Zinc oxide nanoparticles as a substitute for zinc oxide or colistin sulfate: Effects on growth, serum enzymes, zinc deposition, intestinal morphology and epithelial barrier in weaned piglets

PLOS ONE, Jul 2017

The objective of this study was to evaluate effects of zinc oxide nanoparticles (nano-ZnOs) as a substitute for colistin sulfate (CS) and/or zinc oxide (ZnO) on growth performance, serum enzymes, zinc deposition, intestinal morphology and epithelial barrier in weaned piglets. A total of 216 crossbred Duroc×(Landrace×Yorkshire) piglets weaned at 23 days were randomly assigned into 3 groups, which were fed with basal diets supplemented with 20 mg/kg CS (CS group), 20mg/kg CS+3000 mg/kg ZnO (CS+ZnO group), and 1200 mg/kg nano-ZnOs (nano-ZnO group) for 14 days. Results indicated that compared to CS group, supplementation of 1200 mg/kg nano-ZnOs (about 30 nm) significantly increased final body weight and average daily gain, and 3000 mg/kg ZnO plus colistin sulfate significantly increased average daily gain and decreased diarrhea rate in weaned piglets. There was no significant difference in growth performance and diarrhea rate between nano-ZnO and CS+ZnO groups. Supplementation of nano-ZnOs did not affect serum enzymes (glutamic oxalacetic transaminase, glutamic-pyruvic transaminase, and lactate dehydrogenase), but significantly increased plasma and tissue zinc concentrations (liver, tibia), improved intestinal morphology (increased duodenal and ileal villus length, crypt depth, and villus surface), enhanced mRNA expression of ZO-1 in ileal mucosa, and significantly decreased diamine oxidase activity in plasma, total aerobic bacterial population in MLN as compared to CS group. Effects of nano-ZnOs on serum enzymes, intestinal morphology, and mRNA expressions of tight junction were similar to those of high dietary ZnO plus colistin sulfate, while nano-ZnOs significantly reduced zinc concentrations of liver, tibia, and feces, and decreased total aerobic bacterial population in MLN as compared to CS+ZnO group. These results suggested that nano-ZnOs (1200 mg/kg) might be used as a substitute for colistin sulfate and high dietary ZnO in weaned piglets.

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Zinc oxide nanoparticles as a substitute for zinc oxide or colistin sulfate: Effects on growth, serum enzymes, zinc deposition, intestinal morphology and epithelial barrier in weaned piglets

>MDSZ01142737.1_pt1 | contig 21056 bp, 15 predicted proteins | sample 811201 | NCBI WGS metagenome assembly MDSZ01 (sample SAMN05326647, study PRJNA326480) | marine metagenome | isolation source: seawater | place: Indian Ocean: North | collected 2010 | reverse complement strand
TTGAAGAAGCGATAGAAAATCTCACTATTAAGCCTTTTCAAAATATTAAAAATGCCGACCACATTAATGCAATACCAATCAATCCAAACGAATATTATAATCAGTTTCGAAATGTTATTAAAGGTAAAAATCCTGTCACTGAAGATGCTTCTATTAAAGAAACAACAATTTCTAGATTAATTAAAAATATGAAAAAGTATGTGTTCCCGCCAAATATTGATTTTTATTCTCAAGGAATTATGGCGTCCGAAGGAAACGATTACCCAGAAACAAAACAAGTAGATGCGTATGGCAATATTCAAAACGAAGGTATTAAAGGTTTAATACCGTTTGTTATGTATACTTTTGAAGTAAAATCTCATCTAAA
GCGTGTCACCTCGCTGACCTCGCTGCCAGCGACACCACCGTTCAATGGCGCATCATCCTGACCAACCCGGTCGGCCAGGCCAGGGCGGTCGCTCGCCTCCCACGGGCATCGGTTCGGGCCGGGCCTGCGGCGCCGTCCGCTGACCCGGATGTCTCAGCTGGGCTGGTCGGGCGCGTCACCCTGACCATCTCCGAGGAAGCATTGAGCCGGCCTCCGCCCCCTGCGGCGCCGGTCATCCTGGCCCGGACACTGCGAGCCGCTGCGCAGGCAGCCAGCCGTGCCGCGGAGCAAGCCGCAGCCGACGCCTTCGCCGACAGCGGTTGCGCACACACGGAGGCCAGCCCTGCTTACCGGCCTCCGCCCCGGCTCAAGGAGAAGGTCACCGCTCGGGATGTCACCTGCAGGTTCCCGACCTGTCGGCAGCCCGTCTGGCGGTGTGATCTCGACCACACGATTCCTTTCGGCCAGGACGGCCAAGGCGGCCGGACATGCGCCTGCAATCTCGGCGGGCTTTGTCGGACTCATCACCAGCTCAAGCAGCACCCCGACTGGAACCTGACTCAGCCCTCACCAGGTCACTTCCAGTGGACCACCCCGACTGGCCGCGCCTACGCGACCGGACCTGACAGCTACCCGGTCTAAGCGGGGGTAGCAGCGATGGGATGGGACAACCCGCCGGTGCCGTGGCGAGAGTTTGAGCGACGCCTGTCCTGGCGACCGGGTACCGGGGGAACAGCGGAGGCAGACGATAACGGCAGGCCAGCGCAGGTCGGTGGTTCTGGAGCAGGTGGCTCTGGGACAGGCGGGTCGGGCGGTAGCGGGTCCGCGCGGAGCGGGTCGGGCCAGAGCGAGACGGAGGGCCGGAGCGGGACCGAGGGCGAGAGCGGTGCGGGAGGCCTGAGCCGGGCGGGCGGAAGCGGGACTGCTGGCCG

July Zinc oxide nanoparticles as a substitute for zinc oxide or colistin sulfate: Effects on growth, serum enzymes, zinc deposition, intestinal morphology and epithelial barrier in weaned piglets Chao Wang 0 1 Ligen Zhang 0 1 Weipeng Su 0 1 Zhixiong Ying 0 1 Jintian He 0 1 Lili Zhang 0 1 Xiang Zhong 0 1 Tian Wang 0 1 0 College of Animal Science and Technology, Nanjing Agricultural University , Nanjing , People's Republic of China 1 Editor: Yogendra Kumar Mishra, Institute of Materials Science , GERMANY - Data Availability Statement: All relevant data are within the paper. Funding: This study was supported by the Fundamental Research Funds for the Central Universities (Grant No. 6J0518) and by A Project funded by the Priority Academic Program Development of Jiangsu Higher Education Institutions II (PAPD II). The funders had no role in study design, data collection and analysis, decision to publish, or preparation of the manuscript. The objective of this study was to evaluate effects of zinc oxide nanoparticles (nano-ZnOs) as a substitute for colistin sulfate (CS) and/or zinc oxide (ZnO) on growth performance, serum enzymes, zinc deposition, intestinal morphology and epithelial barrier in weaned piglets. A total of 216 crossbred Duroc×(Landrace×Yorkshire) piglets weaned at 23 days were randomly assigned into 3 groups, which were fed with basal diets supplemented with 20 mg/ kg CS (CS group), 20mg/kg CS+3000 mg/kg ZnO (CS+ZnO group), and 1200 mg/kg nanoZnOs (nano-ZnO group) for 14 days. Results indicated that compared to CS group, supplementation of 1200 mg/kg nano-ZnOs (about 30 nm) significantly increased final body weight and average daily gain, and 3000 mg/kg ZnO plus colistin sulfate significantly increased average daily gain and decreased diarrhea rate in weaned piglets. There was no significant difference in growth performance and diarrhea rate between nano-ZnO and CS+ZnO groups. Supplementation of nano-ZnOs did not affect serum enzymes (glutamic oxalacetic transaminase, glutamic-pyruvic transaminase, and lactate dehydrogenase), but significantly increased plasma and tissue zinc concentrations (liver, tibia), improved intestinal morphology (increased duodenal and ileal villus length, crypt depth, and villus surface), enhanced mRNA expression of ZO-1 in ileal mucosa, and significantly decreased diamine oxidase activity in plasma, total aerobic bacterial population in MLN as compared to CS group. Effects of nano-ZnOs on serum enzymes, intestinal morphology, and mRNA expressions of tight junction were similar to those of high dietary ZnO plus colistin sulfate, while nano-ZnOs significantly reduced zinc concentrations of liver, tibia, and feces, and decreased total aerobic bacterial population in MLN as compared to CS+ZnO group. These results suggested that nano-ZnOs (1200 mg/kg) might be used as a substitute for colistin sulfate and high dietary ZnO in weaned piglets. Introduction Weaning is commonly practiced at the 14th to 28th day of life in piglets for optimum herd performance. However, early weaning practice is closely associated with increased diarrhea occurrence, damaged epithelial barrier and restricted growth performance. Antibiotic growth promoters like colistin sulphate (CS) had been widely used as feed additive to attenuate gastrointestinal infections and improve the post-weaning growth performance [1±3]. But the use of sub-therapeutic antibiotics in feed is involved in antibiotic resistance potential of microbiota and residues in animal products. Due to these serious human health hazards, Europe has banned use of antibiotics as feed additives since January 2006 [ 4,5 ]. The other countries are trying to gradually reduce or forbid use of feed antibiotics. For example, the use of CS as feed additives in animal diets has been banned in China since May, 2017. Therefore, it is urgent to explore novel alternatives of antibiotic feed additives. Zinc is an essential trace element for animals and serves as a component of many metalloenzymes, including DNA and RNA synthestases, and plays important roles in metabolism and intestinal nutrient absorption [ 6,7 ]. Physiological zinc requirement of nursery piglets is about 80±100 mg/kg [ 7,8 ], however, higher dietary doses of zinc oxide (ZnO) e.g 2000±4000 mg/kg are generally used to promote growth performance, reduce intestinal permeability and/ or decrease incidence of diarrhea in weaning piglets [9±11]. Due to its low digestibility, most of dietary ZnO is excreted into the manure, which contains high amounts of zinc and may pose environmental pollution hazards [ 12,13 ]. Rapid developments in nanotechnology provide new dimensions for researches on substitutes of antibiotics and high dietary ZnO. Nanoparticles with the size between 1 to 100 nm (high surface area to volume ratio) exhibit quantum mechanics and show great potentials for applications in many fields [14±16]. In medicine, using nanoparticles as an alternative to traditional therapies shows various advantages, such as enhanced drug absorption, improved bioavailability and targeted activity for particular organs [ 17,18 ]. Nano-ZnOs are one of the best studied and most widely used nanoparticles for their high surface area, enhanced bioactivities, and especially for their high chemical stability and easy synthesis, therefore nano-ZnOs has yet been widely used in cosmetics, sunscreens, plastics and package [16,19±22]. It has also been well documented that nano-ZnOs shows great potentials as anti-cancer drugs and novel immunoprotective agents [ 23, 24 ]. Despite a few concerns raised about the toxicity of nano-ZnOs [ 25,26 ], it has been reported recently that nano-ZnOs still exhibit great promise in agriculture, such as feed additives [27± 30]. As compared to their counterpart, nano-ZnOs exhibit enhanced antibacterial activities (comparable to colistin), especially against gram-negative bacteria [ 3,31,32 ]. Reddy et al. [ 33 ] also verified that nano-ZnOs possess strong antibacterial activity, exhibit low toxicity to eukaryotic systems [ 34 ]. Our previous studies have found that dietary supplementation of nano-ZnOs (500 mg/kg) for 32 weeks in mice showed minimum toxicity [35]. The oral zinc sulfate, as a common zinc source in animal diets, seems to be much more toxic than nanoZnOs [36]. Based on these previous studies, we hypothesized that nano-ZnOs might be a potential substitute for CS and/or high dietary ZnO to improve growth performance, decrease diarrhea incidence, provide protection against intestinal injury and decrease fecal zinc content in weaned piglets. Therefore, this study was conducted to evaluate effects of nano-ZnOs on growth performance, enzymes, zinc deposition, intestinal morphology and epithelial barrier in weaned piglets. Results of present study might provide insights for application of nano-ZnOs as feed additive to replace feed antibiotics and/or high dietary ZnO. 2 / 14 Material and methods Experiments were approved and conducted according to the guidelines of Institutional Animal Care and Use Committee of Nanjing Agricultural University, China. Characteristics of nano-ZnOs The morphological characteristics of nano-ZnOs were analyzed by the transmission electron microscope (TEM, JEM-200CX, Japan). The nano-ZnOs were provided by Zhangjiagang Bonded Area Hualu Nanometer Material Co., Ltd (China, Jiangsu). These nanoparticles were suspended in ethanol by ultrasonic vibration for 15 min. Subsequently, mixture was placed on a carbon coated copper grid and analyzed at 200 kv. Animal and experimental design A total of 216 crossbred Duroc×(Landrace×Yorkshire) piglets weaned at 23 days of age were randomly allotted to 3 groups. Each group consisted of 72 piglets reared in 3 pens (24 piglets per pen representing one replicate). The piglets were fed with different diets as: (1) CS group: basal diet+20 mg/kg CS; (2) CS+ZnO group: basal diet+20 mg/kg CS+3000 mg/kg ZnO; (3) nano-ZnO group: basal diet+1200 mg/kg nano-ZnOs. Basal diet was formulated according to nutrient requirements of piglets [ 7 ], as shown in Table 1. The piglets were obtained and raised in a local farm. During this 14 day trial, piglets were housed in a warm (20±28ÊC) house with concrete floors (4.2×5.0 m per pen). A nipple drinker and feeders with wide trough were provided to allow pigs ad libitum access to water and feed. House temperature and ventilation system, food and water supply, and swine behavior patterns (patterns of sleeping, walking, breathing, feeding and drinking) were monitored three times a day (7:00, 14:00 and 21:00). Body weight (BW), feed intake and incidence of diarrhea were recorded during this 14 day trial. The average daily gain (ADG), average feed intake Compositionb Digestible energy (Mcal/kg) Crude protein (%) Lysine (%) Methionine (%) Threonine (%) Ca (%) P (%) Zn (mg/kg) 3 / 14 (ADFI), feed/gain ratio (F/G) and diarrhea rate were calculated. After feeding trial, two piglets (one male and one female, fasting for 6h) from each replicate were randomly selected, euthanized by electrical stunning and exsanguinated. Plasma and serum were collected by centrifugation at 3000×g for 15 min in tubes with or without heparin sodium, and stored at -80ÊC. The samples of tibia, liver and feces were stored at -20ÊC to determine zinc concentration. Analysis of serum and plasma parameters The serum activities of glutamic oxaloacetic transaminase (GOT), glutamic-pyruvic transami nase (GPT) and lactate dehydrogenase (LDH) were analyzed by corresponding commercial kits provided by Nanjing Jiancheng Bioengineering Institute (Nanjing, China). The D-lactic acid content, diamine oxidase (DAO) activity and endotoxin level in plasma were determined by ELISA kits (Nanjing Aoqing Co., Ltd, Jiangsu, China). Analysis of zinc concentrations in plasma, tibia, liver and feces The zinc concentrations in plasma, tibia, liver and feces were determined as previously reported with minor modifications [ 37 ]. Briefly, plasma samples were diluted with demineralized water. Samples of tibia, liver and feces (1±2.5g) were digested with the acid mixture (4:1 HNO3 and HClO4). The digest was brought to a volume of 50 ml with demineralized water and diluted to the optimal concentration with 5% HNO3 solution. After the external matrixmatched standard curves were prepared via zinc standard (diluted with 5% HNO3 solution), blanks and prepared samples were determined by inductively coupled plasma optical emission spectrometry (ICP-OES). Analysis of the population of total aerobic bacteria After the mesenteric lymph node (MLN) was collected from the ileum, they were packed in ster ile plastic tube and were homogenized with phosphate buffer solution (PBS) on ice (1:9 w/v). The homogenate was used as a source for serial dilutions in PBS for viable counts of total aero bic bacteria. Subsequently, 100 μl of serial dilution was planted in nutrient agar plate, which was cultured at 37ÊC for 24h. The bacterial enumerations were expressed as log(cfu/g). Analysis of intestinal morphology The intestinal morphology was analyzed as previously described by Dong et al. [ 38 ] with minor modifications. Briefly, 2 cm-long segments of duodenum (about 4 cm from pyloric sphincter) and ileum (about 15 cm beyond ileocecal junction) were harvested, fixed in paraformaldehyde, dehydrated using a graded series of ethanol and embedded in paraffin. Cross sections (5 microns in size) were cut, dehydrated, stained with hematoxylin and eosin (HE). For each section, villus length, crypt depth and villus width were determined with an optical binocular microscope (Olympus BX5, Olympus Optical Co. Ltd, Japan) and Image-Pro Plus software. The villi/crypt ratio and villus area were calculated. Analysis of relative mRNA expression of occludin, claudin-2 and ZO-1 Samples of ileal mucosa were scraped on ice, frozen in liquid nitrogen immediately and stored at -80ÊC. Total RNA was extracted with Trizol reagents according to manufacturer's instruction (Invitrogen, USA). RNA was quantified by nano-drop 2000 (absorbance ratios of 260/280 nm and 260/230 nm between 1.90 and 2.05) and verified by agarose gel electrophoresis. Then cDNA was prepared with Primer-ScriptTM reagent kit, provided by TakaRa Biotechnology Co. Ltd (Dalian, China). 4 / 14 Accession No. NM_001161638.1 NM_001163647.2 XM_005659811.1 NM_001206359.1 Sequence (5' to 3') F-ACTGCAAGGAAATCGCTCCA R-TCTTGGCTTTGGGTGGTTGA F-CAGGTGCACCCTCCAGATTG R-CAGCGGGTCACCTGATCTTC F-GACCCGGCCAAGGTGTATAG R-TGGCTGCTTCAAGACATGGT F-CGTCCCTGAGACACGATGGT R-GCCTTGACTGTGCCGTGGAAT Size (bp) 98 75 75 98 The gene-specific primers of occludin, claudin-2 and ZO-1 were synthesized by Invitrogen Biotech Co. Ltd (Shanghai, China) and are listed in Table 2. GAPDH was chosen as a house keeping gene. Reverse transcription polymerase chain reaction (RT-PCR) tests were conducted with ABI 7600 RT-PCR system with a SYBR Premix Ex TaqTM kits (TakaRa Biotechnology Co. Ltd Dalian, China). The relative mRNA expression was analyzed with ABI software and calcu lated with 2-ΔΔCt as described previously [ 39 ]. Statistical analysis All data were analyzed by the SPSS statistical package (IBM SPSS, version 20.0, Chicago) and expressed as mean ± standard error (SE). The statistical analysis was performed using Analysis of Variance (ANOVA) with comparison of means by Duncan's Multiple Comparison Test. Pens were used as experimental units for the analysis of growth performance, diarrhea rate and zinc concentration in feces. For other parameters, individual piglet was used as the experimental unit. P value less than 0.05 was considered as significant difference, while a P value between 0.05 and 0.10 was considered as a tendency towards statistical difference. Results Characteristics of nano-ZnOs The characteristics of nano-ZnOs were analyzed by TEM, and images with low, middle and high magnification were shown in Fig 1. Results indicated that primary particle sizes were about 30 nm (mainly range from 20 to 40 nm) and these nano-ZnOs exhibited almost spherical geometry. Effects of nano-ZnOs on growth performance and diarrhea rate Effects of nano-ZnOs on growth performance and diarrhea rate are presented in Table 3. Dietary supplementation of nano-ZnOs significantly increased final BW and ADG (P<0.05), while had no significant effects on ADFI, and F/G (P>0.05). There was no significant difference in growth performance and diarrhea rate between nano-ZnO group and CS+ZnO group Fig 1. TEM images of nano-ZnOs with low (A), middle (B) and high (C) magnification. 5 / 14 a-b Means in a row with different superscripts were significantly different (P<0.05). 1Data were expressed as mean ± SE (n = 3). 2Treatments including: CS group: basal diet+20 mg/kg CS; CS+ZnO group: basal diet+20 mg/kg CS+3000 mg/kg ZnO;nano-ZnO group: basal diet+ 1200 mg/kg nano-ZnOs. (P>0.05), although piglets in CS+ZnO group had significantly lower diarrhea rate than those in CS group (P<0.05). Effects of nano-ZnOs on serum and plasma enzymes As shown in Table 4, dietary supplementation of nano-ZnOs and CS+ZnO did not affect activ ities of serum GOT, GPT, and LDH (P>0.05) but significantly decreased DAO activity in plasma as compared with CS group (P<0.01). Piglets in nano-ZnO and CS+ZnO group showed a tendency to have lower levels of D-lactic acid (P = 0.06) and endotoxin (P = 0.05) in plasma as compared with CS group. Effects of nano-ZnOs on zinc concentrations in plasma, liver, tibia and feces Dietary supplementation of nano-ZnOs and CS+ZnO significantly enhanced zinc concentrations of plasma, liver, tibia and feces (P<0.001) in weaned piglets (Table 5). However, piglets from nano-ZnO group showed significantly lower zinc concentrations in liver, tibia and feces than those from CS+ZnO group (P<0.001). a-b Means in a row with different superscripts were significantly different (P<0.05). 1Data were expressed as mean ± SE (n = 6). 2Treatments including: CS group: basal diet+20 mg/kg CS; CS+ZnO group: basal diet+20 mg/kg CS+3000 mg/kg ZnO;nano-ZnO group: basal diet+ 1200 mg/kg nano-ZnOs. 6 / 14 a-b Means in a row with different superscripts were significantly different (P<0.05). 1Data were expressed as mean ± SE. For zinc concentrations of tibia and liver, n = 6; For feces, n = 3. 2Treatments including: CS group: basal diet+20 mg/kg CS; CS+ZnO group: basal diet+20 mg/kg CS+3000 mg/kg ZnO;nano-ZnO group: basal diet+ 1200 mg/kg nano-ZnOs. Effects of nano-ZnOs on intestinal morphology Effects of nano-ZnOs on duodenal (Fig 2) and ileal (Fig 3) morphology were shown in Table 6. Results revealed that dietary nano-ZnOs and CS+ZnO did not affect duodenal villus width (P>0.05), but significantly increased duodenal villus length and villus surface area (P<0.05). Compared to CS group, supplementation of nano-ZnOs significantly increased crypt depth (P<0.01), while CS+ZnO significantly increased villi/crypt ratio (P<0.05). Analysis of ileal mucosal morphology revealed that dietary nano-ZnOs and CS+ZnO significantly increased villus length, crypt depth, villus width and villus surface area (P<0.05), while had no effects on villi/crypt ratio (P>0.05). There was no significant difference in ileal mucosal morphology between nano-ZnO and CS+ZnO groups (P>0.05). Effects of nano-ZnOs on total aerobic bacteria in MLN and mRNA expression of occludin, claudin-2, and ZO-1 in ileal mucosa Effects of nano-ZnOs on total aerobic bacteria in MLN and mRNA expression of occluding, claudin-2, and ZO-1 in ileal mucosa were shown in Fig 4. As shown in Fig 4A, dietary nano ZnOs significantly decreased population of total aerobic bacteria in MLN as compared to CS and CS+ZnO group (P<0.05). Fig 4B showed that dietary supplemented nano-ZnOs and CS +ZnO did not affect the mRNA expression of occludin and claudin-2 (P>0.05), however, nano-ZnOs significantly increased expression of ZO-1 as compared to CS group (P<0.05). There was no significant difference in mRNA expressions between nano-ZnO and CS+ZnO groups (P>0.05). Discussion Dietary supplementation of antibiotic growth promoters like CS and high dietary ZnO, is commonly practiced in piglets to address post-weaning challenges of reduced growth and high Fig 2. Images of duodenal morphology in weaned piglets from CS (a), CS+ZnO (b) and nano-ZnO (c) groups. 7 / 14 Fig 3. Images of ileal morphology in weaned piglets from CS (a), CS+ZnO (b) and nano-ZnO (c) groups. incidence of diarrhea [40±42]. Results of our present study showed that supplementation of dietary ZnO (3000 mg/kg) plus colistin sulfate (20 mg/kg) improved growth performance and decreased occurrence of diarrhea as compared to CS group, which is in line with previous reports [ 9,11 ]. In this study, effects of dietary 1200 mg/kg nano-ZnOs on growth performance and diarrhea ratio were similar to the beneficial effects of 3000 mg/kg ZnO plus colistin sulfate. Hahn and Baker [ 43 ] proposed that the mechanism for enhanced growth performance in weaned piglets was linked with plasma zinc concentration. Results of our study showed that dietary supplementation of 1200 mg/kg nano-ZnOs and 3000 mg/kg ZnO plus colistin sulfate increased plasma zinc concentration, and there was no significant difference in plasma zinc content between these two groups. Similarly, it has been reported earlier that nanoparticles exhibit higher bioavailability, and enhance drug absorption [ 29,44 ]. Early reports also verified that dietary supplementation of 20 and 60 mg/kg nano-ZnOs had greater weight gains and better feed conversion ratios than 60 mg/kg ZnO in broilers [28]. Nanoparticles are natural or artificial polymers with sizes ranging from 1 to 100 nm and have a larger surface area, which can facilitate more catalytic space, can easily enter and target cells, enhance antibacterial activities, and possess various potentials in applications [14,17,19]. a-b Means in a row with different superscripts were significantly different (P<0.05). 1Data were expressed as mean ± SE (n = 6). 2Treatments including: CS group: basal diet+20 mg/kg CS; CS+ZnO group: basal diet+20 mg/kg CS+3000 mg/kg ZnO;nano-ZnO group: basal diet+ 1200 mg/kg nano-ZnOs. 8 / 14 Fig 4. Effects of nano-ZnOs on total aerobic bacteria in MLN (A) and mRNA expressions of occludin, claudin-2, and ZO-1 in ileal mucosal (B). Data are expressed as mean± SE (n = 6). For the mRNA expression, data are normalized to the CS group. a-bMeans for the same parameter with different superscripts are significantly different (P<0.05). The particle size and shape are important characteristics of nanoparticles, which are closely associated with their properties [ 45 ]. The antibacterial activity of nano-ZnOs increases with decrease in crystallite size [ 31,46 ]. Higher photocatalytic inactivation against E. coli had been observed for flower shaped particles than rod and sphere-like particles [46]. The characteristics of nano-ZnOs were determined by TEM in this study. The results revealed that these particles possessed potentials of nanoparticles since primary particle sizes were about 30 nm (mainly ranging from 20 to 40 nm). These nano-ZnOs were of nearly spherical geometry, similar to those used in our previous experiments on mice [35,36]. The toxicity of high doses of nano-ZnOs have been reported by several researchers [ 25,26,47,48 ]. Serum GOT, GPT and LDH activities are important biological parameters to evaluate the possible toxicity of nano-ZnOs in vivo. However, serum enzyme activities (GOT, GPT and LDH) were not affected by supplemented 1200 mg/kg nano-ZnOs or 3000 mg/kg ZnO plus colistin sulfate as compared to CS group in the present study, suggesting that dietary addition of nano-ZnOs and 3000 mg/kg ZnO plus colistin sulfate for 14 days produced minimal toxicity to weaned piglets. Similar to our findings, Wang et al. [35] also found that dietary supplementation of nano-ZnOs (500 mg/kg) for 32 weeks did not affect serum GOT and GPT activities in mice. However, supplementation of 5000 mg/kg nano-ZnOs for 32 weeks enhanced serum GPT activity in mice [35]. Wang et al. [48] reported that oral administration with high doses of 120-nm ZnO (1-5g/kg body weight) led to liver damage and increased 9 / 14 serum LDH activity in mice. Our previous study also indicated that oral administration with 250 mg/kg nano-ZnOs and zinc sulfate for 7 weeks can cause liver damage, however, nano ZnOs seemed to be safer than zinc sulfate [36]. More studies are required to explore long-term effects of nano-ZnOs on pigs and further investigate possible mechanisms in detail. It has been reported that tissue damage induced by oral nano-ZnOs and zinc salt is closely related to zinc accumulation, which might further induce oxidative stress and DNA damage [ 25,26,36 ]. The analysis of zinc deposition in our present study showed that dietary nano ZnOs (1200 mg/kg) and ZnO (3000 mg/kg) plus colistin sulphate increased zinc concentra tions in liver and tibia as compared to CS group. However, zinc concentrations of liver and tibia in weaned piglets from nano-ZnO group were much lower than those of piglets in CS +ZnO group, suggesting that nano-ZnOs might be safer option than ZnO plus colistin sulfate. In addition, significantly lower level of fecal zinc content in nano-ZnO group revealed that use of nanoparticles may alleviate environmental pollution caused by high dietary ZnO [ 12,13,49 ]. Villus length, crypt depth, villi/crypt ratios, villus width, and villus surface area are important indicators of intestinal morphology, which play critical roles in nutrient absorption. In the present study, dietary supplementation of 1200 mg/kg nano-ZnOs was as efficacious as 3000 mg/kg ZnO plus colistin sulfate to increase villus width (in ileum), villus length (in both duodenum and ileum) and villus surface area (in both duodenum and ileum), which would be beneficial for intestinal nutrient absorption. The mucosal surfaces of small intestine are lined by epithelial cells, which are derived from self-renewing stem cells that reside at the crypt base [ 50,51 ]. In our present study, dietary addition of nano-ZnOs increased crypt depth in duodenum and ileum, which suggests that ability of intestinal stem cells for self-regeneration and proliferation might have been enhanced but it needs further investigations. D-lactic acid, DAO, and endotoxin in plasma are important indicators for intestinal epithe lial integrity and permeability. The impaired intestinal mucosal integrity may enhance activity of DAO, and increase contents of D-lactic acid and endotoxin [ 52,53 ]. Results of our present study revealed that nano-ZnOs and ZnO plus colistin sulfate significantly decreased plasma DAO activity and also tended to decrease contents of D-lactic acid and endotoxin as compared with CS group. These findings reinforced that nano-ZnOs and ZnO plus colistin sulfate showed protective effects on intestinal mucosal integrity. To further investigate beneficial effects of nano-ZnOs on intestinal barrier, population of total aerobic bacteria in MLN was determined as it was reported that once intestinal epithelial barrier is impaired, bacterial translocation from gastrointestinal tract to MLN enhances [ 54 ]. Our present study revealed that dietary supplementation of nano-ZnOs decreased population of total aerobic bacteria in MLN as compared to CS group, which were in agreement with the decreased DAO activity in plasma. To further elucidate the related molecular mechanism, mRNA expressions of occludin, claudin-2 and ZO-1 in ileal mucosa were determined. The intestinal epithelial barrier is mainly modulated by tight junction, which is comprised of several proteins, such as occludin, claudin, and ZO-1 [ 53,55 ]. This junction combines with epithelial cells to maintain intestinal integrity and is an important indicator for intestinal barrier function [ 53,55 ]. In this study, dietary supplementation of nano-ZnOs increased mRNA expression of ZO-1 in ileal mucosa as compared to CS group, suggesting that dietary nanoZnOs enhanced the expression of ZO-1 at mRNA level, which could decrease intestinal permeability and reduce intestinal infections [ 9,56 ]. There was no significant difference in mRNA expressions of occludin, claudin-2 and ZO-1 in ileal mucosal between nano-ZnO and ZnO plus colistin sulfate. These results suggested that the protective effect of nano-ZnOs on epithelial barrier was similar or even better than that of ZnO plus colistin sulfate, since total aerobic bacterial population in MLN was significantly decreased by nano-ZnOs as compared to CS +ZnO group. 10 / 14 Conclusion Dietary supplementation of nano-ZnOs (1200 mg/kg) was as efficacious as ZnO (3000 mg/kg) plus colistin sulphate (20 mg/kg) in promoting growth performance, alleviating diarrhea and increasing plasma zinc concentration. However, nano-ZnOs might be safer (decreased tissue zinc concentration), more beneficial for the environment (decreased fecal zinc concentration), and even seemed to be more effective on the epithelial barrier (decreased total aerobe bacterial population in MLN) than ZnO plus colistin sulfate. Therefore, nano-ZnOs could be used as a substitute for high dietary ZnO and colistin sulfate. Our results might be useful for future investigations on nano-ZnOs as feed additives and their application in agriculture. However, further investigations are required to explore long term effects of nano-ZnOs in piglets and in environmental organisms. Acknowledgments This study was supported by the Fundamental Research Funds for the Central Universities (Grant No. 6J0518) and by A Project funded by the Priority Academic Program Development of Jiangsu Higher Education Institutions II (PAPD II). Thanks to Dr. FAIZ UL HASSAN for his help in editing this manuscript. Author Contributions Conceptualization: Chao Wang, Tian Wang. Data curation: Chao Wang, Tian Wang. Funding acquisition: Chao Wang, Tian Wang. Methodology: Chao Wang, Ligen Zhang, Lili Zhang, Tian Wang. Project administration: Chao Wang, Ligen Zhang, Weipeng Su, Zhixiong Ying, Jintian He. Resources: Lili Zhang. Supervision: Chao Wang, Lili Zhang, Tian Wang. Writing ± original draft: Chao Wang, Xiang Zhong. Writing ± review & editing: Chao Wang, Xiang Zhong, Tian Wang. 11 / 14 13. 16. 17. 23. 25. 12 / 14 35. 36. Wang C, Lu J, Zhou L, Li J, Xu J, Li W, et al. Effects of Long-Term Exposure to Zinc Oxide Nanoparticles on Development, Zinc Metabolism and Biodistribution of Minerals (Zn, Fe, Cu, Mn) in Mice. PLoS One. 2016; 11: e0164434. https://doi.org/10.1371/journal.pone.0164434 PMID: 27732669 Wang C, Cheng K, Zhou L, He J, Zheng X, Zhang L, et al. Evaluation of long-term toxicity of oral zinc oxide nanoparticles and zinc sulfate in mice. 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Chao Wang, Ligen Zhang, Weipeng Su, Zhixiong Ying, Jintian He, Lili Zhang, Xiang Zhong, Tian Wang. Zinc oxide nanoparticles as a substitute for zinc oxide or colistin sulfate: Effects on growth, serum enzymes, zinc deposition, intestinal morphology and epithelial barrier in weaned piglets, PLOS ONE, 2017, DOI: 10.1371/journal.pone.0181136